# Lesson 13

Center Day 2 (optional)

## Warm-up: How Many Do You See: Place Value (10 minutes)

### Narrative

The purpose of this How Many Do You See is for students to use what they know about place value representations to describe and compare the images they see. In the synthesis, students describe how the number of blocks stays the same (6 of one unit, 4 of the other), but the value that the blocks represent changes dramatically. When students connect these differences to differences in the place value of the digits in the three-digit numbers the diagrams represent, they look for and make sense of structure (MP7).

### Launch

• Groups of 2
• “How many do you see? How do you see them?”
• Flash the image.
• 30 seconds: quiet think time

### Activity

• Display the image.
• 1 minute: partner discussion
• Record responses.
• Repeat for each image.

### Student Facing

How many do you see and how do you see them?

### Activity Synthesis

• “How are these images the same? How are they different?” (They each show 6 of a unit and 4 of a unit. They each have one unit that has 0. They are different because the size of the unit is different. They each represent a different number.)
• “Which image represents the greatest value? How do you know?” (604 is the greatest because it has 6 hundreds.)

## Activity 1: Introduce Get Your Numbers in Order, Three-digit Numbers (15 minutes)

### Narrative

The purpose of this activity is for students to learn stage 2 of the Get Your Numbers in Order center. Students use their understanding of relative magnitude to order three-digit numbers. They take turns placing numbers on the board and must make sure that the numbers across the board go from least to greatest. If a number cannot be placed on the game board students say “pass” and get 1 point. Then it is their partner’s turn. The player with the fewest points when all the boxes on the board are filled is the winner. Students should remove the cards that show 10 before they start.

### Required Materials

Materials to Gather

Materials to Copy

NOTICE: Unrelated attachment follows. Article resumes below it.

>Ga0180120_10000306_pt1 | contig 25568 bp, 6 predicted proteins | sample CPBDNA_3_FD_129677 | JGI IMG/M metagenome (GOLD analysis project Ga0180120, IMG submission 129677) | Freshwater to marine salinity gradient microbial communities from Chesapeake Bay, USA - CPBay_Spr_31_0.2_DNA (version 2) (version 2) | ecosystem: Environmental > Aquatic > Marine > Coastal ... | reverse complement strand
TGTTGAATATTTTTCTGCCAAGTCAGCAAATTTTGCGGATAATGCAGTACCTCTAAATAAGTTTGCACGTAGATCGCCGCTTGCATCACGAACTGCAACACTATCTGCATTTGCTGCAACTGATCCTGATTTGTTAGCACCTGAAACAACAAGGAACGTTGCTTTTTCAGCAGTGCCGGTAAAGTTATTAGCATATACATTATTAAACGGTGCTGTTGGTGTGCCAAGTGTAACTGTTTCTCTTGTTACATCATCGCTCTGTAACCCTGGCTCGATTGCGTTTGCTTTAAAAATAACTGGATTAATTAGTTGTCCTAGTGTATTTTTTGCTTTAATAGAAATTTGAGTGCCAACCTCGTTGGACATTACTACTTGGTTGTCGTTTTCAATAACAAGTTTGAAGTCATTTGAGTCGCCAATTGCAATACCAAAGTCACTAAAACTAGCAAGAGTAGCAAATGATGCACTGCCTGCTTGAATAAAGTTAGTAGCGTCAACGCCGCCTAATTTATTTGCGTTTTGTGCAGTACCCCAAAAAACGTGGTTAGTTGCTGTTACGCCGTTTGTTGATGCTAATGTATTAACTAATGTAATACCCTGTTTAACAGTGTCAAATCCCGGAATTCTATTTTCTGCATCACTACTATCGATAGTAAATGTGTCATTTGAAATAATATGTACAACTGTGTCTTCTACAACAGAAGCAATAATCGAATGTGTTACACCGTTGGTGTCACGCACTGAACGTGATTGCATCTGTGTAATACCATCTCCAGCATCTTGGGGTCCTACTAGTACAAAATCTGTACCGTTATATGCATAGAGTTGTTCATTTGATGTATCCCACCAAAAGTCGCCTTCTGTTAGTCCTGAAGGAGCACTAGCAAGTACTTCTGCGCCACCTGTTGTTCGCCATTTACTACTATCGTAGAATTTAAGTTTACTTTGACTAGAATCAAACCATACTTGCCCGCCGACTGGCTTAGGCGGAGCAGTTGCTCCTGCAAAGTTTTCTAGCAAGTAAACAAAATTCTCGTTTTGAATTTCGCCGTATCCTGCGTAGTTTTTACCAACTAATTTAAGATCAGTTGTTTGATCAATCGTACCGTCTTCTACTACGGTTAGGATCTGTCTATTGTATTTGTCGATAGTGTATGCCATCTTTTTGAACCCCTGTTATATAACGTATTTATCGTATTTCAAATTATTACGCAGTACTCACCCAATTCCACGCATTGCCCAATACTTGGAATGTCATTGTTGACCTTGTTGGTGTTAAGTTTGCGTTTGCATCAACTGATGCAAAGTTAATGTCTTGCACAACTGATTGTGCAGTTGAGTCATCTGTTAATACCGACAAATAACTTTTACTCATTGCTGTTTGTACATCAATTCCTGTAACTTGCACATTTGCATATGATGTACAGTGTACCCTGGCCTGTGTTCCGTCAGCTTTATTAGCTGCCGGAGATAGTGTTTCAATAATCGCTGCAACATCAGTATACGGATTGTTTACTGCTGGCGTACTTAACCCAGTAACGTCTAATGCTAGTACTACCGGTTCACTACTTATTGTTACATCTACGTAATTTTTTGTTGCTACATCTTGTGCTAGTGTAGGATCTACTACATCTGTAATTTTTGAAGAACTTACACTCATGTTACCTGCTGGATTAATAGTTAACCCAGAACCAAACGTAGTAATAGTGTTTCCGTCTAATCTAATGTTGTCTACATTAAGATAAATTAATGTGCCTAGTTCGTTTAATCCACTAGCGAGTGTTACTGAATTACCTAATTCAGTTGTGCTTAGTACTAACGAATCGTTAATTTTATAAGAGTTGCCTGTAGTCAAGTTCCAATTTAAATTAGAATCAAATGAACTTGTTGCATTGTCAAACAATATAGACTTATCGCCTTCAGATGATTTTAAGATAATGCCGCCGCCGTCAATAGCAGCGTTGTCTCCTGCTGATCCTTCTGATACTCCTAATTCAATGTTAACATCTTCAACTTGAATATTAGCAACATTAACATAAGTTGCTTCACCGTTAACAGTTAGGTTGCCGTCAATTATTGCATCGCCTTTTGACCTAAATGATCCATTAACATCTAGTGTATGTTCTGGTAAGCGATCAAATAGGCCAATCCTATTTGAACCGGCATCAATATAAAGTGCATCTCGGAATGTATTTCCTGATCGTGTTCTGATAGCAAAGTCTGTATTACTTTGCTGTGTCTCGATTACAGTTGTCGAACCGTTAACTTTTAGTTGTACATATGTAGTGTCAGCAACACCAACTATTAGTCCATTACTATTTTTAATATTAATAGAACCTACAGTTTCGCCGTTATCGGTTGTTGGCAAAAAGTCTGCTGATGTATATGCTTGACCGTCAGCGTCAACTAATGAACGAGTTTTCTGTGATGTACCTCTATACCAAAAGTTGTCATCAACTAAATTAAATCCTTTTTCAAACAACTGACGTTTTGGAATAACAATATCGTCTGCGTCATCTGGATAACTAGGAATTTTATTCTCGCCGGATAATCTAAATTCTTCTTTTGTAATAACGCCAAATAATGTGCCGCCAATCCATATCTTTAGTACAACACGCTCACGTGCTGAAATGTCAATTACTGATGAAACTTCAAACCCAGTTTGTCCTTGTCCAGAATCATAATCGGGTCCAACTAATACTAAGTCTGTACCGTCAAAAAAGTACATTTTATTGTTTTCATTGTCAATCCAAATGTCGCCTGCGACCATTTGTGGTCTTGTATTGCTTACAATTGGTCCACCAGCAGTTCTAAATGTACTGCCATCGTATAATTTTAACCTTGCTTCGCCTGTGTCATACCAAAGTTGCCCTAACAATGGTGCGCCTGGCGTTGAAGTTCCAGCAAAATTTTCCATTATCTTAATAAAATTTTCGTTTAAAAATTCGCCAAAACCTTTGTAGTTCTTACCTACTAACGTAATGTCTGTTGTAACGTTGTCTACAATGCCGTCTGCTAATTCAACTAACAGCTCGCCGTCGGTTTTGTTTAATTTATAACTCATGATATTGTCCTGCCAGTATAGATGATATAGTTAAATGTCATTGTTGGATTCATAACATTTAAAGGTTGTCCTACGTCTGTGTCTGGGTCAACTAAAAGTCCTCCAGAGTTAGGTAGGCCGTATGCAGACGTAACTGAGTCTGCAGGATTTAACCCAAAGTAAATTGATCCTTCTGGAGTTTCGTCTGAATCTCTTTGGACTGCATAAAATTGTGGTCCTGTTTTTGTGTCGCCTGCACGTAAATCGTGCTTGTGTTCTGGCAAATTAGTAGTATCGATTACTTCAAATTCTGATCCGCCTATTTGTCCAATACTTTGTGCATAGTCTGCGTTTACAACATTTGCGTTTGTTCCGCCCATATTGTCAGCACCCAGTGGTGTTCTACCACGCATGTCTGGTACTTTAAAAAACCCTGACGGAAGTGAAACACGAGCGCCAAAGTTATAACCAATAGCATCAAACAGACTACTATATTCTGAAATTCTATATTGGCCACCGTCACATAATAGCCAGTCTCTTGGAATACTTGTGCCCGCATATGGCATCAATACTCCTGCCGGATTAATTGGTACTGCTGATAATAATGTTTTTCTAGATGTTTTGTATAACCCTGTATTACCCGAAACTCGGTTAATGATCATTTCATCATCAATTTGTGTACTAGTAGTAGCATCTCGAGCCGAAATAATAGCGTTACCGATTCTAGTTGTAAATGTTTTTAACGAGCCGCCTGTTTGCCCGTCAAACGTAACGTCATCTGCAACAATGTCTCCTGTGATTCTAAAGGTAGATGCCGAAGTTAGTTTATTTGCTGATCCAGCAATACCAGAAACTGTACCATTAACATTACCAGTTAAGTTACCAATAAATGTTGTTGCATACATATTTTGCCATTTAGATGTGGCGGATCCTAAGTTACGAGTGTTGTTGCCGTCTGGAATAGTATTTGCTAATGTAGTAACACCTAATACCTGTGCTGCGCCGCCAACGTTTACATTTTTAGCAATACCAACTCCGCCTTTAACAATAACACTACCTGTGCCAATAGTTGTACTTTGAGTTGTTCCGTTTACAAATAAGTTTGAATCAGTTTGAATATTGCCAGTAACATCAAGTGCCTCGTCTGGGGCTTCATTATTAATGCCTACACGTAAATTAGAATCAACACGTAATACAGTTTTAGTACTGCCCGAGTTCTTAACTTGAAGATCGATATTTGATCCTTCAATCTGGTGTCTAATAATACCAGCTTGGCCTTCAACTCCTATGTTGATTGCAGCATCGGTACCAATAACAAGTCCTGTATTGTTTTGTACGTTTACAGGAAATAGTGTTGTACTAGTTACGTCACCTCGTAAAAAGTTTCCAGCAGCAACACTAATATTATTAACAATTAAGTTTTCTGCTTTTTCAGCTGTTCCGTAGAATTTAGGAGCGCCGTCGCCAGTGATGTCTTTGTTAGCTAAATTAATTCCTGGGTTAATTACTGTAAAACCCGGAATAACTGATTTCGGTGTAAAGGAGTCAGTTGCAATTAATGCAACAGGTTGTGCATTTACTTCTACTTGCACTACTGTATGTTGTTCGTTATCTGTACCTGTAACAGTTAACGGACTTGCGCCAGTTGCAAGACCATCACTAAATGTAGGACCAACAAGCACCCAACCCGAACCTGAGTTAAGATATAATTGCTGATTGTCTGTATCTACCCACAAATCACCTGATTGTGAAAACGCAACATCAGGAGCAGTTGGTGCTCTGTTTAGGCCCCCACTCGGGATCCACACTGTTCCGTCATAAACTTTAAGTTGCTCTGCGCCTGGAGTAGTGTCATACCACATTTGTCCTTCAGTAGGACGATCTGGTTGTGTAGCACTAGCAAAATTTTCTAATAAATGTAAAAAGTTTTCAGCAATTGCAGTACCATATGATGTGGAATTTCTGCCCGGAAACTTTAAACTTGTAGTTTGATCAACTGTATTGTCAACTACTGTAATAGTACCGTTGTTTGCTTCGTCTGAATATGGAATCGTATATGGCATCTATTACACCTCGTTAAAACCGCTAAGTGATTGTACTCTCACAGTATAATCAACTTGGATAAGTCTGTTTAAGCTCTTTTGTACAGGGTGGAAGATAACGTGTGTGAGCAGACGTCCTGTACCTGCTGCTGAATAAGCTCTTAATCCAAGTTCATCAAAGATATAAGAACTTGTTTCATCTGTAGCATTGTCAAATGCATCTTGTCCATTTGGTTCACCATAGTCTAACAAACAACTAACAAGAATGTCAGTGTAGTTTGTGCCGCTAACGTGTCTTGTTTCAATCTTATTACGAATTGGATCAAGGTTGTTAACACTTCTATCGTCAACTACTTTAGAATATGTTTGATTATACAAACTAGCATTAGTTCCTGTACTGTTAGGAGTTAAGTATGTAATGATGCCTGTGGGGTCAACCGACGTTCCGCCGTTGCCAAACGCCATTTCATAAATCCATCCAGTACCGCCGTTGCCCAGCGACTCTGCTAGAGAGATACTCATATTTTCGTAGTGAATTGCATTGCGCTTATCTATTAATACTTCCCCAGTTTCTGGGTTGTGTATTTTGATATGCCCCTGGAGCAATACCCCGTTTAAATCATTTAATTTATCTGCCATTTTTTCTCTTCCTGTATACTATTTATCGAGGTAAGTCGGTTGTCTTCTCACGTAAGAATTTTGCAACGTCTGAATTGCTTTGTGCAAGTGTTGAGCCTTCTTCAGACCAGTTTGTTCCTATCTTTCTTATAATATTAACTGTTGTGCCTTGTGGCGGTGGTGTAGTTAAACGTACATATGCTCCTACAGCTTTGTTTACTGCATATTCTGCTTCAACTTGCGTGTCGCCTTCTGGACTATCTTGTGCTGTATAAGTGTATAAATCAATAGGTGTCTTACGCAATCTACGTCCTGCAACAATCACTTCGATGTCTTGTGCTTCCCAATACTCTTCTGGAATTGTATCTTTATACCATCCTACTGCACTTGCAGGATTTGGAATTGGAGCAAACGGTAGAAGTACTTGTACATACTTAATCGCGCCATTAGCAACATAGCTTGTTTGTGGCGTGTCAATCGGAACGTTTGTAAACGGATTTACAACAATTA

• Get Your Numbers in Order Stage 2 Gameboard

### Launch

• Groups of 2
• Give each group a set of number cards, a game board, and a dry erase marker.
• “We are going to learn a new way to play the Get Your Numbers in Order center.”
• “Let’s play one round together. You can all be my partner.”
• Choose three cards, make a three-digit number, and place it on the board.
• Invite a student to draw three cards and consult with the class on what number to create and where to place it on the game board.
• Continue taking turns to complete a round. Share thinking about where to place numbers.
• “Now you will play with a partner.”

### Activity

• 810 minutes: partner work time

### Activity Synthesis

• “How did you decide where to place your numbers on the game board?”

## Activity 2: Centers: Choice Time (20 minutes)

### Narrative

The purpose of this activity is for students to choose from activities that focus on place value in three-digit numbers.

Students choose from any stage of previously introduced centers.

• Get Your Numbers in Order
• Greatest of Them All
• Mystery Number

### Required Materials

Materials to Gather

### Required Preparation

Gather materials from previous centers:

• Get Your Numbers In Order, Stage 2
• Greatest Of Them All, Stage 2
• Mystery Number, Stage 2

### Launch

• “Now you will choose from centers we have already learned. One of the choices is to continue with Get Your Numbers in Order.”
• Display the center choices in the student book.
• “Think about what you would like to do first.”
• 30 seconds: quiet think time

### Activity

• Invite students to work at the center of their choice.
• 8 minutes: center work time
• “Choose what you would like to do next.”
• 8 minutes: center work time

### Student Facing

Choose a center.

Greatest of Them All

Mystery Number

### Activity Synthesis

• “What did you like about the activities you worked on today?”

## Lesson Synthesis

### Lesson Synthesis

“Tell your partner one thing you were working on during centers today. How did the activity you chose help you work on it?”